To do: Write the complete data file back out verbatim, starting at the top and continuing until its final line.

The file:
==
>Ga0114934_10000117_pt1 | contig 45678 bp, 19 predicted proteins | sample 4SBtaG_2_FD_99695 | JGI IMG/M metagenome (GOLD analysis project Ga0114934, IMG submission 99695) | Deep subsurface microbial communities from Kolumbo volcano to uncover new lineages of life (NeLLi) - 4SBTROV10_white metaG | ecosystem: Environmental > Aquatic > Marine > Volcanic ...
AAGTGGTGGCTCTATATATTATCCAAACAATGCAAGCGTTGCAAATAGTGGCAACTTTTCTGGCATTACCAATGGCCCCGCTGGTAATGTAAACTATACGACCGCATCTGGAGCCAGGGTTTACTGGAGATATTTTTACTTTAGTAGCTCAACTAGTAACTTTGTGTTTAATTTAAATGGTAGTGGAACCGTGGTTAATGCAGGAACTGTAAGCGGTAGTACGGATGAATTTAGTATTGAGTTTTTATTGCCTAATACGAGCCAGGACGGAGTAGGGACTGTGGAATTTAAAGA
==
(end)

>Ga0114934_10000117_pt1 | contig 45678 bp, 19 predicted proteins | sample 4SBtaG_2_FD_99695 | JGI IMG/M metagenome (GOLD analysis project Ga0114934, IMG submission 99695) | Deep subsurface microbial communities from Kolumbo volcano to uncover new lineages of life (NeLLi) - 4SBTROV10_white metaG | ecosystem: Environmental > Aquatic > Marine > Volcanic ...
AAGTGGTGGCTCTATATATTATCCAAACAATGCAAGCGTTGCAAATAGTGGCAACTTTTCTGGCATTACCAATGGCCCCGCTGGTAATGTAAACTATACGACCGCATCTGGAGCCAGGGTTTACTGGAGATATTTTTACTTTAGTAGCTCAACTAGTAACTTTGTGTTTAATTTAAATGGTAGTGGAACCGTGGTTAATGCAGGAACTGTAAGCGGTAGTACGGATGAATTTAGTATTGAGTTTTTATTGCCTAATACGAGCCAGGACGGAGTAGGGACTGTGGAATTTAAAGA